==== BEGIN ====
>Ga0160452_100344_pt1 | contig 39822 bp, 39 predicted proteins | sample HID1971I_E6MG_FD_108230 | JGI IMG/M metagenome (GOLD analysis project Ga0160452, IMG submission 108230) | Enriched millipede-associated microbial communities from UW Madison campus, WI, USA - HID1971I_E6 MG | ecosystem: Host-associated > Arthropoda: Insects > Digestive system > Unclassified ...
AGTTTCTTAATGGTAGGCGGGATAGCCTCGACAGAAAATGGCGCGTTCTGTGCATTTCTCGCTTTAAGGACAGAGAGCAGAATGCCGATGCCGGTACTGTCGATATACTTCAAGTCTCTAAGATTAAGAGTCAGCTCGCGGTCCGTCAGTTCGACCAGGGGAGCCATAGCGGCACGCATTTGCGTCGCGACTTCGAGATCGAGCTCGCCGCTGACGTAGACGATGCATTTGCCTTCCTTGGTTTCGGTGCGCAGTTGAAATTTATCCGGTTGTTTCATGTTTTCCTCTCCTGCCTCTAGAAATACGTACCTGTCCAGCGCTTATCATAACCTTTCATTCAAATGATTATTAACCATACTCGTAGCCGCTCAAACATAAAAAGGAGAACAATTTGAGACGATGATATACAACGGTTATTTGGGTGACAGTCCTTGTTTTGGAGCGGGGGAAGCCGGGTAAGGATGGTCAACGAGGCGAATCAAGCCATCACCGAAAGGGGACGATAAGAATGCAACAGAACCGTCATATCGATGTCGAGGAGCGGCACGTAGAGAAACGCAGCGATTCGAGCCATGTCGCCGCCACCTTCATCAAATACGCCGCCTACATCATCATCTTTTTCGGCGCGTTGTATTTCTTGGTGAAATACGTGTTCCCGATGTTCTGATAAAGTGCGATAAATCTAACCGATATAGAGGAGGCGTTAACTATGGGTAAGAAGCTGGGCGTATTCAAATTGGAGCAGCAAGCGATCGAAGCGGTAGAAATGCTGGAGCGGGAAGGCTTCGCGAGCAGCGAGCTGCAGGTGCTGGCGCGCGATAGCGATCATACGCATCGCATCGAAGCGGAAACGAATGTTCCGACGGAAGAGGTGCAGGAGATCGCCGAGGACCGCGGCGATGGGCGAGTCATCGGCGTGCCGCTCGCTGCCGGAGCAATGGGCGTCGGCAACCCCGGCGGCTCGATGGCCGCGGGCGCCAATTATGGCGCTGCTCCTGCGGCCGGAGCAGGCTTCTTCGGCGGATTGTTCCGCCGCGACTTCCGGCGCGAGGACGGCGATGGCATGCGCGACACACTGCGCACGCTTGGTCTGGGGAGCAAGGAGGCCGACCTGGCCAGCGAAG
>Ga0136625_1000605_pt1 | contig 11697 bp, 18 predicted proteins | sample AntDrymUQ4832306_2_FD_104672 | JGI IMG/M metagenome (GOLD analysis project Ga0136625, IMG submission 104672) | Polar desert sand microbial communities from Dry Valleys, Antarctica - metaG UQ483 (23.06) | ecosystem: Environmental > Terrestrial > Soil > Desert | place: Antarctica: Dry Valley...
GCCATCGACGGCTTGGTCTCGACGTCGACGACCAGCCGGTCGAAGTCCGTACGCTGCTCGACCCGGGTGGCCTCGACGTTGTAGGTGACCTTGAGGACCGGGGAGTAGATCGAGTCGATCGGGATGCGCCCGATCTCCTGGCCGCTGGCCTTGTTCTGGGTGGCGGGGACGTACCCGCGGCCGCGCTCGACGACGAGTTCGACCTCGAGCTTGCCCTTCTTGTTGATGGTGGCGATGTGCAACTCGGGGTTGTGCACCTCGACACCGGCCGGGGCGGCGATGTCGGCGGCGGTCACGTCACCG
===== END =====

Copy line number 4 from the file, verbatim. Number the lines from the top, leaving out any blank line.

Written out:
GCCATCGACGGCTTGGTCTCGACGTCGACGACCAGCCGGTCGAAGTCCGTACGCTGCTCGACCCGGGTGGCCTCGACGTTGTAGGTGACCTTGAGGACCGGGGAGTAGATCGAGTCGATCGGGATGCGCCCGATCTCCTGGCCGCTGGCCTTGTTCTGGGTGGCGGGGACGTACCCGCGGCCGCGCTCGACGACGAGTTCGACCTCGAGCTTGCCCTTCTTGTTGATGGTGGCGATGTGCAACTCGGGGTTGTGCACCTCGACACCGGCCGGGGCGGCGATGTCGGCGGCGGTCACGTCACCG